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In-Reply-To: <Pine.SGI.3.95.980504172700.19002B-100000@zeno>
> I just said that to me a computer program was "program" and
> always would be.
 
Indeed, but a concert has a "programme".  Still, given "telegram" etc.
this is rather an isolated form.
 
> Yes, your "etimolojikal" is very good.  That is the exact spelling I
> would hope for after a first stage rationalization of English
> spelling.
 
Yes, but we aren't at that stage yet.  I was attempting a reductio ad
absurdam of the idea that "canonical spellings" of certain sounds have
any relevance in today's spelling.  'K' may, because of it's lack of
ambiguity be considered the canonical spelling of /k/.  Equally, one
might argue that 'c' is the canonical spelling of /k/ because that is
how the sound is most frequently spelt.  As someone pointed out 'zh'
could be called the canonical spelling of /Z/ but it is used almost only
in words and names taken from Russian.  If you justify the spelling
"analyze" _today_ because 'z' is canonical, why not the spelling
"etimolojikal"?
 
> I'm not completely sure about this phonetic representation.
 
You've seen it before!  It's not meant as serious proposal for a new
orthography; it's just one way of writing down my standard analysis of
the sounds of my dialect.  Personally, I'd like to see an orthography
that remained closer to the traditional one.  More importantly it takes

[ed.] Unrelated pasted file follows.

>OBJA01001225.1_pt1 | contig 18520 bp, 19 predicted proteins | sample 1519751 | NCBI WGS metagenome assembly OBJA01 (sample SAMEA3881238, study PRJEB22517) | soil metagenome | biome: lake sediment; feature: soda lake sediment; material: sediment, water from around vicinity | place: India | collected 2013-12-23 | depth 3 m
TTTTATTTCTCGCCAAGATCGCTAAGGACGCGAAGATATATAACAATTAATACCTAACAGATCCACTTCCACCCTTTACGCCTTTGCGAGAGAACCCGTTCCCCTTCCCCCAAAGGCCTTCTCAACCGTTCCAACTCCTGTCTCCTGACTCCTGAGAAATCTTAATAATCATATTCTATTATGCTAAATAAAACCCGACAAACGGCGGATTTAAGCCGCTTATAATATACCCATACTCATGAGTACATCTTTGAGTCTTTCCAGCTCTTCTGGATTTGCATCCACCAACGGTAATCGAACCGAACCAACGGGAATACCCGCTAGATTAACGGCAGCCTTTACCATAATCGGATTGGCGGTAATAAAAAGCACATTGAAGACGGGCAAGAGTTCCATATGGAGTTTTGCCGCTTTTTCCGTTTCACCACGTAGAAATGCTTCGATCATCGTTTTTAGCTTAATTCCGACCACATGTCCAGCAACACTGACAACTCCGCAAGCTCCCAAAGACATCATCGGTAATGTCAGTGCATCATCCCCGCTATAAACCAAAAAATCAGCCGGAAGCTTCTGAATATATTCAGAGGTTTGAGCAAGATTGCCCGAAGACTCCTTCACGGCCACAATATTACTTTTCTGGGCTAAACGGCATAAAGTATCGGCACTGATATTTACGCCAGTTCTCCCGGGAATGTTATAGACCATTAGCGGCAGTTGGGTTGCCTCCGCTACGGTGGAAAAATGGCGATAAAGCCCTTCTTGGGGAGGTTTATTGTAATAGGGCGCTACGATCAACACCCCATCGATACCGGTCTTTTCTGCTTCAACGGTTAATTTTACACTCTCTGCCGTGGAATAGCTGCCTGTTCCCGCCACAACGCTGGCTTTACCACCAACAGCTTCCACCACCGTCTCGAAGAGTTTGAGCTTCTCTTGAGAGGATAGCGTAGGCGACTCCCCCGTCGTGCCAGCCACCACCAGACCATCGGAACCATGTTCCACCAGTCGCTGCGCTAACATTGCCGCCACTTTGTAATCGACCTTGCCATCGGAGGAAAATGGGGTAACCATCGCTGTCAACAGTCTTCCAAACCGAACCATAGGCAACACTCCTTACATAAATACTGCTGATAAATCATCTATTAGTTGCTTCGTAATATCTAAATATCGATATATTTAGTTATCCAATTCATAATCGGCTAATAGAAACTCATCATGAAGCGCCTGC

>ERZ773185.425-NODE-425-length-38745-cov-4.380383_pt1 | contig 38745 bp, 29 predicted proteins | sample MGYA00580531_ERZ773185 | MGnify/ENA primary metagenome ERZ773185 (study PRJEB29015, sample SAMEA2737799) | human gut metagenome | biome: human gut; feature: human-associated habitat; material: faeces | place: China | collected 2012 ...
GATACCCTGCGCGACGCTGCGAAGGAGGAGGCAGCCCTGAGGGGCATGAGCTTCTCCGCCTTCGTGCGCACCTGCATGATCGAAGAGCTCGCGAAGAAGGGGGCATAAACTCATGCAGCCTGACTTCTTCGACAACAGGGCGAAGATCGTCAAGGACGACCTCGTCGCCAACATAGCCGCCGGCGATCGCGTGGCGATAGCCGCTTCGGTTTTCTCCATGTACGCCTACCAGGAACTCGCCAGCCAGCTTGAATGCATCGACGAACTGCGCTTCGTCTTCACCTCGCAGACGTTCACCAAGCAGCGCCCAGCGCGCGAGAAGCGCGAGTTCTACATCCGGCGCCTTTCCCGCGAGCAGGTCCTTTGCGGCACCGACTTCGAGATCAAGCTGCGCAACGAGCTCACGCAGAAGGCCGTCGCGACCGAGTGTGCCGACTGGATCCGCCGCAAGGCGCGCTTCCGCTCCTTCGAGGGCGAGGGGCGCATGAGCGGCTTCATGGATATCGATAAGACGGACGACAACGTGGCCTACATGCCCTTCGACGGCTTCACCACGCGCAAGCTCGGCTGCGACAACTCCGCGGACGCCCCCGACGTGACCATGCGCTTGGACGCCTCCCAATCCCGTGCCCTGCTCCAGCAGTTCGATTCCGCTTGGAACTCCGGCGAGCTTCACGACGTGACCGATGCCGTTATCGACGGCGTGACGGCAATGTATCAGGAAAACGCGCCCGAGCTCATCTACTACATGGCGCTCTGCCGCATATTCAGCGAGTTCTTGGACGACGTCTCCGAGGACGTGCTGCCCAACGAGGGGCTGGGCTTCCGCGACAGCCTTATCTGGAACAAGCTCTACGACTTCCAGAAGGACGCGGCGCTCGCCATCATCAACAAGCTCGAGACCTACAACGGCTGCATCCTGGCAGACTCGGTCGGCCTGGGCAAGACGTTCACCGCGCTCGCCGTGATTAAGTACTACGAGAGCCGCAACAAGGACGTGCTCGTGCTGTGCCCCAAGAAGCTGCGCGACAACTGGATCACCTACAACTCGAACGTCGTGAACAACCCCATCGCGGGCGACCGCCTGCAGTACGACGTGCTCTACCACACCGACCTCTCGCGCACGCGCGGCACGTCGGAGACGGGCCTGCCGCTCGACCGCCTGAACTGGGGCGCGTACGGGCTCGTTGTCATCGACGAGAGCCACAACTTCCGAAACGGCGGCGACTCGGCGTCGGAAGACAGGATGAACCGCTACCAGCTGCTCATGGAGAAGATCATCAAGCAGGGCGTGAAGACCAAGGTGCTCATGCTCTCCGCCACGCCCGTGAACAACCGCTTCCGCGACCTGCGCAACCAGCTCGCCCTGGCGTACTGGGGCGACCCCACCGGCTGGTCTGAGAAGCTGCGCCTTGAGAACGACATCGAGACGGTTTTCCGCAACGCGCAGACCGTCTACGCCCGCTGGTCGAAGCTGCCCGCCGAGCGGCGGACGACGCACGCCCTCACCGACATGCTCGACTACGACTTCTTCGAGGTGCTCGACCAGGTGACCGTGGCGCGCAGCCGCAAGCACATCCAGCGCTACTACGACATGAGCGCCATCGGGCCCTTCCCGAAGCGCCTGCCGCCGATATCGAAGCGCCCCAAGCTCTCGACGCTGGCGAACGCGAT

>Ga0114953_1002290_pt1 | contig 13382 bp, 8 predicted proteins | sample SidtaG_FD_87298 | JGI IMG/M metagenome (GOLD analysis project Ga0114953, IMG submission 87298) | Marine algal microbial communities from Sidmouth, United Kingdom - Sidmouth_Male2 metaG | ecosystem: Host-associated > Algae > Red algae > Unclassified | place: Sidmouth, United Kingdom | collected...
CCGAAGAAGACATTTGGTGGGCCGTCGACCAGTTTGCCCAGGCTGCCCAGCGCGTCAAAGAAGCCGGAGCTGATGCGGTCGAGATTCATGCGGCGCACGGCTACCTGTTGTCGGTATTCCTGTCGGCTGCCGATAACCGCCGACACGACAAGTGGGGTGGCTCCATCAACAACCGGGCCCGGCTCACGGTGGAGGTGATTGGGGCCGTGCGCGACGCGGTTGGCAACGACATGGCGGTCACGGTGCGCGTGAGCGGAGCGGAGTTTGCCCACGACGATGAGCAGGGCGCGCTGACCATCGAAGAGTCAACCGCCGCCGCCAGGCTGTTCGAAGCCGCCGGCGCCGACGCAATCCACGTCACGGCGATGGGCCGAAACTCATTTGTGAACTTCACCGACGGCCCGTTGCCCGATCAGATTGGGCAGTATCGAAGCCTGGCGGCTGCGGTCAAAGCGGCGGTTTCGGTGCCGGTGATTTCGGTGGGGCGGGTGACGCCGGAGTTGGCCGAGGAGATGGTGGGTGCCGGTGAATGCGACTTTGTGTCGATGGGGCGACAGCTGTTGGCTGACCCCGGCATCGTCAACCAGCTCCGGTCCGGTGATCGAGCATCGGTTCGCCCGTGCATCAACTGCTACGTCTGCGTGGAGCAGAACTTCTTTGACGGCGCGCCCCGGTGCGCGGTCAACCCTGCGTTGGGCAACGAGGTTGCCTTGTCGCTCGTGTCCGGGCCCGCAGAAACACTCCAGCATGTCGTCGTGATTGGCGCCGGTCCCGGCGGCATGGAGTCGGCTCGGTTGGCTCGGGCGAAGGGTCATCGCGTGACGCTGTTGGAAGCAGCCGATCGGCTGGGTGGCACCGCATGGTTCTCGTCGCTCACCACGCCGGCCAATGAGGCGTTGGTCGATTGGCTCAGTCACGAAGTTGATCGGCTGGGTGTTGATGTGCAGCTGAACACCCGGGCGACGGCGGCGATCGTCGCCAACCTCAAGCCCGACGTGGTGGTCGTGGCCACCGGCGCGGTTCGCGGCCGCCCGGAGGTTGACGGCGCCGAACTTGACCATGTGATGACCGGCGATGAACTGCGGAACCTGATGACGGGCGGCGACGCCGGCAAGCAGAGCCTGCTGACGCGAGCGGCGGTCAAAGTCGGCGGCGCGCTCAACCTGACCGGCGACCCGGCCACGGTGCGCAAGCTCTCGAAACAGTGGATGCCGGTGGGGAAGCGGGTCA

no account of accent differences.  Don't you remember the long argument
we had a while back and my talk of "pseudophonemes" -- e.g. the sound in
"tune" that may be /jU/ or /U/ according to accent.  My opponent
maintained that it was as simple as "spell as you speak".  I said that I
did not want to see a high degree of non-standardization of spellings,
e.g. "tuen" v. "tuun" in my scheme.  Everyone writing in the same way is
an important feature of an orthography.  Some Canadians (and I guess
many Americans) distinguish "riding" and "writing" by the length of the
diphthong, something like [ra:idIN] v. [raidIN] ("raaiding" v.
"raiding").
 
As I have said before I'd be interesting to see a (pseudo-)phonemic
analysis of English that takes account of the main American and British
accents and those of other English-speaking countries (preferably
including India and other countries where English plays a special role).
 
I have read that there is a vowel-shift taking place in parts of the
USA.  Could someone tell us more.
 
> Oh dear, so it was "dwarfs" before Tolkien, was it?  Why did he see
> fit to introduce an irregularity into the languages?
 
I imagine that, like me, he said "dwarves" (at least for the mythical
people) and felt that the normal 'f'>'v' rule should apply.  (For
myself, I was quite surprised that Tolkien felt that any justification
was necessary.)
 
> Would Tolkien have us saying "lauvs, puvs, cuvs, clivs, pontivs" etc.
 
No, it is issue of how he pronounced the word.  He'd have us say what we
say.
 
-- jP --